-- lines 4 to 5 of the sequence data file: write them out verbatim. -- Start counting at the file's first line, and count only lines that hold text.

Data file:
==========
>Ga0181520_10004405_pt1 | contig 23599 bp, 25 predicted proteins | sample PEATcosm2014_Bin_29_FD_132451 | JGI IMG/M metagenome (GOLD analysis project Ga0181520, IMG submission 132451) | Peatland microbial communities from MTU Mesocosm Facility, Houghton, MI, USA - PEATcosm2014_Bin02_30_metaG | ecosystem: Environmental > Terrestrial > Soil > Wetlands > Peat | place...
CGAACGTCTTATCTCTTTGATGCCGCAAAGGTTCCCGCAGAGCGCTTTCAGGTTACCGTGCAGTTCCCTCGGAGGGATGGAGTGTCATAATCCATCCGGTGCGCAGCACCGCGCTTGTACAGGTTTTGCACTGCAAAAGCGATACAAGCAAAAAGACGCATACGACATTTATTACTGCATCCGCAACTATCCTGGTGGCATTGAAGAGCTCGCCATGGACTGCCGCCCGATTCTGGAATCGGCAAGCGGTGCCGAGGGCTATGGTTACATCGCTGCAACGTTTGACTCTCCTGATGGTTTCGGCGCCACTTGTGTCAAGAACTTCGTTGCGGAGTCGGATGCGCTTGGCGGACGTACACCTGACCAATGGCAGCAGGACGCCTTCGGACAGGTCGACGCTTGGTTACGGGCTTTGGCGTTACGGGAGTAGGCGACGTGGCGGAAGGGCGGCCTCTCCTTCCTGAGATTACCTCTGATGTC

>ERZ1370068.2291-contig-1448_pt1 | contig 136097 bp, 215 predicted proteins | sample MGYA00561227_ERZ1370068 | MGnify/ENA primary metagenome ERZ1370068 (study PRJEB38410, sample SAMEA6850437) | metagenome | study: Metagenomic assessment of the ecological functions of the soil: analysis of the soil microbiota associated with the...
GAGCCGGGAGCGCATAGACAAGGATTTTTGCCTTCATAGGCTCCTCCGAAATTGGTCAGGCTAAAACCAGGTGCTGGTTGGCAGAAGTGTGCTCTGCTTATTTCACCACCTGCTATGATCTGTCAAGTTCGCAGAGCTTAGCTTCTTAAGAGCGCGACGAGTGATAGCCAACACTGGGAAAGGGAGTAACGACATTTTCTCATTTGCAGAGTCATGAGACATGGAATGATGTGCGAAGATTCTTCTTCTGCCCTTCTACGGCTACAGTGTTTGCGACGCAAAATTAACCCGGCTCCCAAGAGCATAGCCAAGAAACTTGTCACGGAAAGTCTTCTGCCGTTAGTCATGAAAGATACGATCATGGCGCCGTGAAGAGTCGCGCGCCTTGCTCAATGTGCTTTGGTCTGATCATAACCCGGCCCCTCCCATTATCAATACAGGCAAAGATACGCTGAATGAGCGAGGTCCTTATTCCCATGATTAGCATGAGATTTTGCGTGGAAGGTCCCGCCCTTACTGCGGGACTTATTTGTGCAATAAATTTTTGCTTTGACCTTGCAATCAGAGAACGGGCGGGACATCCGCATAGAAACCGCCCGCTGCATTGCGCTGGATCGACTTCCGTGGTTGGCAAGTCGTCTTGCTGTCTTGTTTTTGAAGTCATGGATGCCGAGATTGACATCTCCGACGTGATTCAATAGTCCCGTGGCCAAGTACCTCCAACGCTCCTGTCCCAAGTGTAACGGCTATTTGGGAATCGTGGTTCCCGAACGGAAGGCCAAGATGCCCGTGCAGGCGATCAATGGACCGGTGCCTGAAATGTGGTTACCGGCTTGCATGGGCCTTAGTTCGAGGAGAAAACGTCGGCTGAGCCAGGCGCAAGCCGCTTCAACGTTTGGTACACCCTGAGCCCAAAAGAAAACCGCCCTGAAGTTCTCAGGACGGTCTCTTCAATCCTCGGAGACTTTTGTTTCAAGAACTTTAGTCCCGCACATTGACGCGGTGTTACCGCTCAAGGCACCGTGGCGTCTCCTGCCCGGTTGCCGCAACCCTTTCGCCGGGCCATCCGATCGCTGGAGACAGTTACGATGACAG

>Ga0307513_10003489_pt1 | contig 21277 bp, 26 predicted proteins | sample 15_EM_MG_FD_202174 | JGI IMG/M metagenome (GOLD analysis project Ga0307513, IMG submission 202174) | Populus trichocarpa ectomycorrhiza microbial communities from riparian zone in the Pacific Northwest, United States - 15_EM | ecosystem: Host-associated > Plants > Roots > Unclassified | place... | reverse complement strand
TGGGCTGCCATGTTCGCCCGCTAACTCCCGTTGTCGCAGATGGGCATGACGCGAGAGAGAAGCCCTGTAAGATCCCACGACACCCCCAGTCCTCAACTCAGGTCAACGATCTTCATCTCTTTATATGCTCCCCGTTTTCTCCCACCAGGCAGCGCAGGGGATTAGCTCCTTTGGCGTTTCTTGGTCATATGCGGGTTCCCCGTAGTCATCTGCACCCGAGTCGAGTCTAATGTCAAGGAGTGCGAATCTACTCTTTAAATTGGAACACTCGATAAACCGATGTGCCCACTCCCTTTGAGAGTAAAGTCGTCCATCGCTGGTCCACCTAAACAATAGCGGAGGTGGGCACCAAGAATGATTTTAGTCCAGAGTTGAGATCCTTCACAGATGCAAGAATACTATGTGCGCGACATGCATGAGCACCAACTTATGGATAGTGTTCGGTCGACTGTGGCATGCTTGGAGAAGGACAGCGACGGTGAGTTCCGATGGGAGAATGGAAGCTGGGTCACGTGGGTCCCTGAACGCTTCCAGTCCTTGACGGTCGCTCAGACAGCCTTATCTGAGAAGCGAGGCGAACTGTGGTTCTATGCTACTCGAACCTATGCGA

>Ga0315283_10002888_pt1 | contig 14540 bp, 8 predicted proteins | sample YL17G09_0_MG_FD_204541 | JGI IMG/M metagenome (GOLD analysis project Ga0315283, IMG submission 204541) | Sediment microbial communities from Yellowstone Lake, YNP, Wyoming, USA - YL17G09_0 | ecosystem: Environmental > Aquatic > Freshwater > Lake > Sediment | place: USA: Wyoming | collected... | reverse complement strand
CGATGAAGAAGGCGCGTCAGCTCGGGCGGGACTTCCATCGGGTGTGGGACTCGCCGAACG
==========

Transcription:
GAGCCGGGAGCGCATAGACAAGGATTTTTGCCTTCATAGGCTCCTCCGAAATTGGTCAGGCTAAAACCAGGTGCTGGTTGGCAGAAGTGTGCTCTGCTTATTTCACCACCTGCTATGATCTGTCAAGTTCGCAGAGCTTAGCTTCTTAAGAGCGCGACGAGTGATAGCCAACACTGGGAAAGGGAGTAACGACATTTTCTCATTTGCAGAGTCATGAGACATGGAATGATGTGCGAAGATTCTTCTTCTGCCCTTCTACGGCTACAGTGTTTGCGACGCAAAATTAACCCGGCTCCCAAGAGCATAGCCAAGAAACTTGTCACGGAAAGTCTTCTGCCGTTAGTCATGAAAGATACGATCATGGCGCCGTGAAGAGTCGCGCGCCTTGCTCAATGTGCTTTGGTCTGATCATAACCCGGCCCCTCCCATTATCAATACAGGCAAAGATACGCTGAATGAGCGAGGTCCTTATTCCCATGATTAGCATGAGATTTTGCGTGGAAGGTCCCGCCCTTACTGCGGGACTTATTTGTGCAATAAATTTTTGCTTTGACCTTGCAATCAGAGAACGGGCGGGACATCCGCATAGAAACCGCCCGCTGCATTGCGCTGGATCGACTTCCGTGGTTGGCAAGTCGTCTTGCTGTCTTGTTTTTGAAGTCATGGATGCCGAGATTGACATCTCCGACGTGATTCAATAGTCCCGTGGCCAAGTACCTCCAACGCTCCTGTCCCAAGTGTAACGGCTATTTGGGAATCGTGGTTCCCGAACGGAAGGCCAAGATGCCCGTGCAGGCGATCAATGGACCGGTGCCTGAAATGTGGTTACCGGCTTGCATGGGCCTTAGTTCGAGGAGAAAACGTCGGCTGAGCCAGGCGCAAGCCGCTTCAACGTTTGGTACACCCTGAGCCCAAAAGAAAACCGCCCTGAAGTTCTCAGGACGGTCTCTTCAATCCTCGGAGACTTTTGTTTCAAGAACTTTAGTCCCGCACATTGACGCGGTGTTACCGCTCAAGGCACCGTGGCGTCTCCTGCCCGGTTGCCGCAACCCTTTCGCCGGGCCATCCGATCGCTGGAGACAGTTACGATGACAG

>Ga0307513_10003489_pt1 | contig 21277 bp, 26 predicted proteins | sample 15_EM_MG_FD_202174 | JGI IMG/M metagenome (GOLD analysis project Ga0307513, IMG submission 202174) | Populus trichocarpa ectomycorrhiza microbial communities from riparian zone in the Pacific Northwest, United States - 15_EM | ecosystem: Host-associated > Plants > Roots > Unclassified | place... | reverse complement strand